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As a specialist soundproofing company, we deal with a large variety of soundproofing problems every day and our experience shows that most people require simple answers to their questions, (please see our Simple Guides). However, some people would like to understand how soundproofing works in detail and this guide is designed to help you understand soundproofing and the science behind it.
We are all subject to some level of noise pollution (unless you live in a remote cottage with thick walls on top of a hill) such as traffic noise, humming electrical goods, noisy neighbours and loud music etc. We all expect some level of background noise and in fact we are extremely good at ignoring low levels of noise in our day to day lives, it is only when the noise level increases that it affects us in an adverse way.
Before I can explain some soundproofing solutions I just need to give you a brief description of how sound works. Sound is an energy that travels in two ways. The most common is airborne noise such as people talking and TV noise; the second is impact / vibration noise such as footsteps on floorboards and vibrating machines.
Soundproofing works in one of three ways. One is to block the noise by adding mass to a structure to a point that sound energy is reflected or converted into heat by the mass of the new structure. The second is to de-couple one structure from another therefore stopping the sound vibration from travelling through to the second structure. The third is sound absorption which is when sound is absorbed by a material such as Rockwool, therefore reducing the amount of sound that travels through a structure.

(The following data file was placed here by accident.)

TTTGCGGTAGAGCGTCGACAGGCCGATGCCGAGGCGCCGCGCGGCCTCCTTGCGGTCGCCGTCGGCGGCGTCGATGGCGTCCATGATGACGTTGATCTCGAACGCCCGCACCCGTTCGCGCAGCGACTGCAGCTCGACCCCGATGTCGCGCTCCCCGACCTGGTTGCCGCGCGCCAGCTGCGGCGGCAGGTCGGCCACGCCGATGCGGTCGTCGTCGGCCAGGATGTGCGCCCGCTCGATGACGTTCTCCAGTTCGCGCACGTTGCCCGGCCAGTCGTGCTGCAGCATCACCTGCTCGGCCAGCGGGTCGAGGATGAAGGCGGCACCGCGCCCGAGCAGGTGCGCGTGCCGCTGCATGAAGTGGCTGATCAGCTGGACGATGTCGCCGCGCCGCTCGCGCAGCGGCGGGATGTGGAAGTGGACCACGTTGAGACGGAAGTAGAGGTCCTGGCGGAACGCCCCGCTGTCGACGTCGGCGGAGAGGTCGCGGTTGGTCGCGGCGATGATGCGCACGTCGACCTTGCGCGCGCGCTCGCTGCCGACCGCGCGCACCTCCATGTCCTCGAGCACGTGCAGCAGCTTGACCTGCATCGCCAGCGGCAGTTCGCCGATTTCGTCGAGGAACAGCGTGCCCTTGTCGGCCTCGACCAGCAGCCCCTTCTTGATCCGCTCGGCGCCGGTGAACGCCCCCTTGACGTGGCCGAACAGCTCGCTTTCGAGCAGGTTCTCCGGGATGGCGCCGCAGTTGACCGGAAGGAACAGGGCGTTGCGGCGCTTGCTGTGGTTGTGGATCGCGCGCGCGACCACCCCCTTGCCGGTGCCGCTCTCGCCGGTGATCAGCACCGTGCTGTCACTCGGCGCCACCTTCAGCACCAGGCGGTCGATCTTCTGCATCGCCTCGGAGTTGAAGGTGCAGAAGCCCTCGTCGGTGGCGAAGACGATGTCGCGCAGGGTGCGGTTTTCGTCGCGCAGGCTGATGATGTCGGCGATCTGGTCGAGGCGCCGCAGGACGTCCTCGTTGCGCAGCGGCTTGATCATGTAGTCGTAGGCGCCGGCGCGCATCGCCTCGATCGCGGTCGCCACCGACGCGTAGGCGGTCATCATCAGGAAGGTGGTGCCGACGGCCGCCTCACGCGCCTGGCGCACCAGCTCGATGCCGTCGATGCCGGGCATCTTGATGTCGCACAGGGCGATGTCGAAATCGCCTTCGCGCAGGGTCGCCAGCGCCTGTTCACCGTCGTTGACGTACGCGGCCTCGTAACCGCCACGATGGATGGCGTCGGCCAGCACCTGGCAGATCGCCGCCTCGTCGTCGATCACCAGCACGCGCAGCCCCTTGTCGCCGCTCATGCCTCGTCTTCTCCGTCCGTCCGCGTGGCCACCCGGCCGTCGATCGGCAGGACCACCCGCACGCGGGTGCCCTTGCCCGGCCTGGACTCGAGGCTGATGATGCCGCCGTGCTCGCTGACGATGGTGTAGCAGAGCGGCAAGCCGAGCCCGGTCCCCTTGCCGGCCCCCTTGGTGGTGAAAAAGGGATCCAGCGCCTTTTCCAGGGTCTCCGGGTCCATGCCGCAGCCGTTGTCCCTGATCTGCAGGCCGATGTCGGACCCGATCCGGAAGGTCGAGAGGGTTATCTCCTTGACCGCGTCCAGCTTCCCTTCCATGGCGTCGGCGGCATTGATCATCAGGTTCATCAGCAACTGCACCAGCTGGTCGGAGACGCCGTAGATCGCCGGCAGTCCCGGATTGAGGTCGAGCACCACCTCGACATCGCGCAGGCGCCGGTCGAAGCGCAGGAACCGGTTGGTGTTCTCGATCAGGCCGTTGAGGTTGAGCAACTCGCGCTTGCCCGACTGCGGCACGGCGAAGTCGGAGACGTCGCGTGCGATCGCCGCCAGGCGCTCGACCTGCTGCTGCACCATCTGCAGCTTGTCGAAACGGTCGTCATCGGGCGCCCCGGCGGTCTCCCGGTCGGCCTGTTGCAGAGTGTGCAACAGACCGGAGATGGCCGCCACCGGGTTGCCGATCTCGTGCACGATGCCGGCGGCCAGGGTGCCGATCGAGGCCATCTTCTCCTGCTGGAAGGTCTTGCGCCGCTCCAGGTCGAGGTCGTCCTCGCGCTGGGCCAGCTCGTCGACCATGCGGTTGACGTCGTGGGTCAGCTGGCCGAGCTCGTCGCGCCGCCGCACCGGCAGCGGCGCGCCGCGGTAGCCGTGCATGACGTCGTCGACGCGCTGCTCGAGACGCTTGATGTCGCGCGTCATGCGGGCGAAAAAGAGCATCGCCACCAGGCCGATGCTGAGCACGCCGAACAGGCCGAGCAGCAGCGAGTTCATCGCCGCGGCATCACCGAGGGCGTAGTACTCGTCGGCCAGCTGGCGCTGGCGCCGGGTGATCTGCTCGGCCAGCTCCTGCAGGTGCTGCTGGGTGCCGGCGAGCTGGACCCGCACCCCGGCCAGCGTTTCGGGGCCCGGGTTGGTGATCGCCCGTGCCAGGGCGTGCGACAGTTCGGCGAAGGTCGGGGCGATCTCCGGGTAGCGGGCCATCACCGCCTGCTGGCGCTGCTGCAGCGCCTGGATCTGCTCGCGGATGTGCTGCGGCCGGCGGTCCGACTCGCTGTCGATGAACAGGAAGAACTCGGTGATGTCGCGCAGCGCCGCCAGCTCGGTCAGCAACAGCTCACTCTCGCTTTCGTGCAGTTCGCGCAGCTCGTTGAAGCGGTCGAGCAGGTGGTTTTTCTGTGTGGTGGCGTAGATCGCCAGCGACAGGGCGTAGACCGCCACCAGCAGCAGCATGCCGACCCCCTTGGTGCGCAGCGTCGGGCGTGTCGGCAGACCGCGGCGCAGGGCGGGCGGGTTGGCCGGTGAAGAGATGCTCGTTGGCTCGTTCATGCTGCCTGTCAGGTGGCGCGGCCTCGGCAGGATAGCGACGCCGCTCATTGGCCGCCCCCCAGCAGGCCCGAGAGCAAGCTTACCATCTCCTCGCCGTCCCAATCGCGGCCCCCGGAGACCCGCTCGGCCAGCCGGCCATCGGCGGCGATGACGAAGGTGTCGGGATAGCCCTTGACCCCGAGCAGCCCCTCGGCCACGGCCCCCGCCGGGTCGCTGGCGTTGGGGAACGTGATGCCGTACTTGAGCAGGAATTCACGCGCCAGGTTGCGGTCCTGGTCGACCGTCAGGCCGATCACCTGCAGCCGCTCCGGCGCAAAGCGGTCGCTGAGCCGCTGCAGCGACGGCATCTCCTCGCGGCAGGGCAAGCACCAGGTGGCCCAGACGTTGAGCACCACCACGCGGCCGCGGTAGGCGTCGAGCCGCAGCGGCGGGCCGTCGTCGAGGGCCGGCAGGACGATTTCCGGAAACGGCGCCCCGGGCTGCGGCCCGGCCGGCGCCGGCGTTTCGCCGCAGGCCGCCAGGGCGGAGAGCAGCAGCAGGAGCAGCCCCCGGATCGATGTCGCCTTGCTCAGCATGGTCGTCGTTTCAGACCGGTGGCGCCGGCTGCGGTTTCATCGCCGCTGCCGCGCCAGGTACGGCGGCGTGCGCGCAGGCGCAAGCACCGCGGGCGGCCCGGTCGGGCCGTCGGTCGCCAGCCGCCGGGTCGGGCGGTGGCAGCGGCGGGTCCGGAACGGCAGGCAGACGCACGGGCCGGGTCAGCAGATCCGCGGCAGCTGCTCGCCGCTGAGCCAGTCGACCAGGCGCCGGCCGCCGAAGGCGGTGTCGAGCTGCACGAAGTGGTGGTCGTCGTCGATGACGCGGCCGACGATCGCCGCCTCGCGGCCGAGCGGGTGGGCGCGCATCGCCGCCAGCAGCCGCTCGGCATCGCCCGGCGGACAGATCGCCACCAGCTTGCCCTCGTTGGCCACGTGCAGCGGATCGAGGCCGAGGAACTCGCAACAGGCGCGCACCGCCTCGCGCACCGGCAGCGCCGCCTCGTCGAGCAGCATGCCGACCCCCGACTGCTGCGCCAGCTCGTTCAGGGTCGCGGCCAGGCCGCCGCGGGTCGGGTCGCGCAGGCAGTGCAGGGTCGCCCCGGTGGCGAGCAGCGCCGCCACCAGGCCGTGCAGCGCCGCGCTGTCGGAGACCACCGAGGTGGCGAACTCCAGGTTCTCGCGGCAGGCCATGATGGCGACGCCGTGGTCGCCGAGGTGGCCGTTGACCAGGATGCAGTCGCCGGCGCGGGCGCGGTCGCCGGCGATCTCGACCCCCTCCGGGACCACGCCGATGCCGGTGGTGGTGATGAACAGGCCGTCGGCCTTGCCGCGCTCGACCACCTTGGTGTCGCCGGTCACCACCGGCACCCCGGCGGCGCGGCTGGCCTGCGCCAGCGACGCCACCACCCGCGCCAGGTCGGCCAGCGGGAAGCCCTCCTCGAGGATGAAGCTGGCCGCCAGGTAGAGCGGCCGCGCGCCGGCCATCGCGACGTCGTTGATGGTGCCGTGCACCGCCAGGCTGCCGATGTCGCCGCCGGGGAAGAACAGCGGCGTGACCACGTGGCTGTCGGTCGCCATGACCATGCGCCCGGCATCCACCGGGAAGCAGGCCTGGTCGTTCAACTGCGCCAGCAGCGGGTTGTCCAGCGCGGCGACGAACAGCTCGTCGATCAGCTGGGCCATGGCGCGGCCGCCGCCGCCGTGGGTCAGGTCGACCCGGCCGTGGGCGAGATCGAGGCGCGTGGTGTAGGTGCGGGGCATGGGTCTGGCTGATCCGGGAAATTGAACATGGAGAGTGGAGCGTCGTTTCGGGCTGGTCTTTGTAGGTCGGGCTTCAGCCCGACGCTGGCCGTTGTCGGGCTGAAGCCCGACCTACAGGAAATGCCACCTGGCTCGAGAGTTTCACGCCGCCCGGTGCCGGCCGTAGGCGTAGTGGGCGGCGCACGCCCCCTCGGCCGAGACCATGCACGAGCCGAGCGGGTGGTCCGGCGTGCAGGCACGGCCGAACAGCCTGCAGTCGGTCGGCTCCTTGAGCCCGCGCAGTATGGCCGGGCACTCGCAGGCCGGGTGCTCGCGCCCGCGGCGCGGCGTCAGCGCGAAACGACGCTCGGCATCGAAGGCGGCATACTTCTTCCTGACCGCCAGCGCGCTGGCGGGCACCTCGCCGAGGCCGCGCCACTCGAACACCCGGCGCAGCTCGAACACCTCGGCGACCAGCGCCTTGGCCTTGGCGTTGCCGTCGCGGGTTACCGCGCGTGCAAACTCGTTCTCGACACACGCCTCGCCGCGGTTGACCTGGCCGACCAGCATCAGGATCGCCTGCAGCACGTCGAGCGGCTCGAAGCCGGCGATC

The final point is to think of soundproofing like waterproofing, it is only as good as the weakest point. A good example I like to use is to imagine that you are in a car and that the window is open only a small amount at the top, with this small gap open you can normally hear all the sound outside perfectly clearly, close the small gap and the car becomes soundproofed and all sounds are reduced to a quiet muffle. The point of this is to illustrate that no gaps must be left when soundproofing.
I need to quickly explain this because it relates to gauging how much noise you are trying to stop, once we know the level of noise you are trying to block then the correct level of soundproofing can be applied.
Airborne sound is energy and is measured in decibels (dB) and this is shown on a logarithmic scale. This scale measures the increase in energy created by noise and for every three dB increase in the scale it measures a doubling of the energy. Now we as humans are not good at detecting this level of increase easily so a better way to use this scale is to say that a ten dB increase equates to a doubling of the perceived noise. So the higher dB reduction for airborne noise the better.
Impact noise is also measured in decibels (dB), but it measures the amount of impact energy a structure will transfer. So the lower the dB figure for impact noise the better.
Now as stated above we all live with a level of background noise in our life and a normal dB reading in what we consider to be a standard domestic quiet room would be around 30-40dB which we will use as a target figure for soundproofing.
To establish the correct dB figure for soundproofing we need to achieve, to give you peace and quiet, we would ideally need to take a reading on both sides of the structure initially, with noise being created on one side only, so we can ascertain the level of soundproofing that the existing structure already provides. When we look at the dB reading on your side of the structure (if you are suffering noise from a neighbour) we would then know the level of sound we are trying to block. However in most cases you may not have access to your neighbour’s property so a sound dB reading has to be taken just on your side of the structure when the noise is at its loudest and we will deduct this from the normal dB background noise to give us a target figure.